Pittsburgh Public Schools Superintendent Anthony Hamlet says he wants students back in classrooms, learning in front of teachers. But’s hard to pinpoint when that will happen for most of the district’s 22,000 students who have been learning remotely since March.
Teachers are expected to return to buildings the week of Jan. 18 while some students could return Jan. 27, the start of the second semester. Hamlet said Tuesday during a press conference on the district’s 2021 priorities that his administration is monitoring community spread of COVID-19 to decide if the district can safely bring students back.
PPS’s contracted physician Dr. Martin Gregorio said in-person start dates depend on whether there is a case surge after the December holidays as there was after Halloween and Thanksgiving. Hamlet said the district will evaluate and finalize dates of return based on Jan. 15 state data broken down by county.
The state’s Department of Education recommends that districts in counties with “substantial spread” use a fully remote learning model rather than a hybrid model with both in-person and online instruction. The level of spread is determined by two numbers: incidence rate per 100,000 residents and the percent positivity rate.
As of Jan. 1 all Pennsylvania counties were at the “substantial” level of spread. Gregorio said recently the county’s rate was at 231 out of 100,000 down from 336. He said he wants that number to be closer to 100 or trending that way before most students return to buildings.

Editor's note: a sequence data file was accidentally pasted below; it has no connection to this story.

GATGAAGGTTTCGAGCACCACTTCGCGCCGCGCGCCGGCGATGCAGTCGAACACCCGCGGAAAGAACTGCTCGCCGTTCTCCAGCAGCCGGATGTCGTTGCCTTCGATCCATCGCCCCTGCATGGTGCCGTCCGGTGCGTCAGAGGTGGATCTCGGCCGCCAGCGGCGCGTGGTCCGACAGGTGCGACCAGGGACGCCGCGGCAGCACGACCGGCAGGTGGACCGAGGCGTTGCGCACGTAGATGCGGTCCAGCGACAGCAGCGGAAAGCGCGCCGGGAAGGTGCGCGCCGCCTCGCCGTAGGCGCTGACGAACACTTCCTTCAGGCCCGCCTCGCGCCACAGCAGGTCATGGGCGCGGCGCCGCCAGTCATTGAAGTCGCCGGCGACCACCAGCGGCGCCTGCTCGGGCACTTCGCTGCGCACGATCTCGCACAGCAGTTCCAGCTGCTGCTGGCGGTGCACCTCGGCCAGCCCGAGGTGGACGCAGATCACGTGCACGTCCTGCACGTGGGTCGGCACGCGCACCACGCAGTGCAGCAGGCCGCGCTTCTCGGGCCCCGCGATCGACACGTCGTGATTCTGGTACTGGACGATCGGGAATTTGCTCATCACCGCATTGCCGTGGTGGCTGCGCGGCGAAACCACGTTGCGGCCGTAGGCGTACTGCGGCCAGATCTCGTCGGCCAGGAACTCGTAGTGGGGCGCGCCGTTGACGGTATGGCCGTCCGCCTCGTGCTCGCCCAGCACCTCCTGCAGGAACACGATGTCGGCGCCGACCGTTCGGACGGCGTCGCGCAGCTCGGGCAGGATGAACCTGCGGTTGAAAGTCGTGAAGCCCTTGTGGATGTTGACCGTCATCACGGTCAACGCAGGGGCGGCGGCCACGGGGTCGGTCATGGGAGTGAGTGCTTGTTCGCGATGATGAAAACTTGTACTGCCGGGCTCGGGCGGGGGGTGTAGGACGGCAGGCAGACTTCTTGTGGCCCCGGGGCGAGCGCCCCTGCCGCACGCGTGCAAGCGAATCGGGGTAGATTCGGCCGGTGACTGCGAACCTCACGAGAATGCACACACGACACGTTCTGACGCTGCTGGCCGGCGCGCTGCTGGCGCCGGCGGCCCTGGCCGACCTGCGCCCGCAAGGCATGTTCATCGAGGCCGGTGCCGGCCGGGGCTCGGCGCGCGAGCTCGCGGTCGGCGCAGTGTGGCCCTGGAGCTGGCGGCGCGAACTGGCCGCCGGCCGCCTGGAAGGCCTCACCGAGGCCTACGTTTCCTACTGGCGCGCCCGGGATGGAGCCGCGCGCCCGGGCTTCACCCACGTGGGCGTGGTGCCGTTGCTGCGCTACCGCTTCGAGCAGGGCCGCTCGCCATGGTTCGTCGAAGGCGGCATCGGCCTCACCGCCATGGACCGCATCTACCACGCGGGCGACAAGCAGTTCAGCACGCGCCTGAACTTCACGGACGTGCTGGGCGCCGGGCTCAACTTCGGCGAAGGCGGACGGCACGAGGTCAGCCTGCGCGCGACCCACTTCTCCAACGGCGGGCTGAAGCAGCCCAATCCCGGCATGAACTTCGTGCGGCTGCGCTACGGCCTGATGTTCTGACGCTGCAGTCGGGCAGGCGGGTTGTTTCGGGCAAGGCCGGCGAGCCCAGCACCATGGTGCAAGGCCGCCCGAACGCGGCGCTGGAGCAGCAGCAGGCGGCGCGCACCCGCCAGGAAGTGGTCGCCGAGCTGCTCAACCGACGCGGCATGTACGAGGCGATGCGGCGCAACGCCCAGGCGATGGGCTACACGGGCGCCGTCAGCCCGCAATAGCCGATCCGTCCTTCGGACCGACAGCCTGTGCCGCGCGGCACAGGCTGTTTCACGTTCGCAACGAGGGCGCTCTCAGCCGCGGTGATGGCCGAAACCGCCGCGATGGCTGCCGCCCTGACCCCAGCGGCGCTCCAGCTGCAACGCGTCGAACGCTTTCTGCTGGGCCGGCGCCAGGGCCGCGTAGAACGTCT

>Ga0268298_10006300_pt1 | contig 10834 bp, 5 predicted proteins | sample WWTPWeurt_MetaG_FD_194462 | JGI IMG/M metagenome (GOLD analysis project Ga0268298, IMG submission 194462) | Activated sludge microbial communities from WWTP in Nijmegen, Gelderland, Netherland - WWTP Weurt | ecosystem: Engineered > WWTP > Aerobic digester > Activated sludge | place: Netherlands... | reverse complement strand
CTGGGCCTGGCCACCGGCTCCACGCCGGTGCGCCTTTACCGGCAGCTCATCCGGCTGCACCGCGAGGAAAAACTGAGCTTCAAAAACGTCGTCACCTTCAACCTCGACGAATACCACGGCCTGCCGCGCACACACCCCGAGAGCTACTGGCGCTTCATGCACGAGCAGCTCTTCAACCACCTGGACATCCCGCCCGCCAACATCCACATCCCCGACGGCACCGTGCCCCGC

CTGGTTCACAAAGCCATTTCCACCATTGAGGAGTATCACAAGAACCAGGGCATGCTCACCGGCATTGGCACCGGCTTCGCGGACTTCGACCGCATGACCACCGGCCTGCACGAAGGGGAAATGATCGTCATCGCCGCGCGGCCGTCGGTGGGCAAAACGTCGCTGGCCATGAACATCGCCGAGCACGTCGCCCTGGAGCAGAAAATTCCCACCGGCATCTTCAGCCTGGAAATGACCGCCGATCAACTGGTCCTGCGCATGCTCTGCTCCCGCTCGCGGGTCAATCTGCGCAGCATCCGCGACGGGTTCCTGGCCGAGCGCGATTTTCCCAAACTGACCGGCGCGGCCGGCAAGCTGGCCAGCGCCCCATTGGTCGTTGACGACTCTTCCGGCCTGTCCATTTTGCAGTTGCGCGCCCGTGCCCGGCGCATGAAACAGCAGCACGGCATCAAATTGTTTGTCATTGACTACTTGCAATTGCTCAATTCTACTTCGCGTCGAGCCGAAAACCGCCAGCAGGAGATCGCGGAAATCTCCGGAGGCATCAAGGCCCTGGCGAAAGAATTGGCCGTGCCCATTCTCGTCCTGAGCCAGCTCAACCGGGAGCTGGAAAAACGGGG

Hamlet did not make any guarantees Tuesday. He said the safety of students and staff is most important.
“Trust me, we understand and we know that the best place for students is in front of a teacher in a classroom and in a live version. But right now the best we can do right now based on the safety precautions and where we are in this pandemic, is to continue remote learning and begin the idea of phasing in students at the beginning of the second semester as we strive for,” Hamlet said.
A group of students who have had an especially challenging experience with remote learning – Cohort D – returned for a few days in November before COVID cases increased and they went back to remote learning. Cohort D includes students with disabilities and students learning English as a second language (ESL). Those students would be the first to be phased back into in-person instruction.
The district will soon survey faculty and staff about vaccinations. Hamlet said teacher vaccination will be “strictly voluntary.”
He has also directed school principals to create “action plans” for students who have and currently are losing learning time.
“Once this pandemic is over, the lasting effects on the learning of our students will last a lifetime for our students,” Hamlet said. “So thinking to the future, what supports do we put in place that’s really going to support our students and catch them up academically?”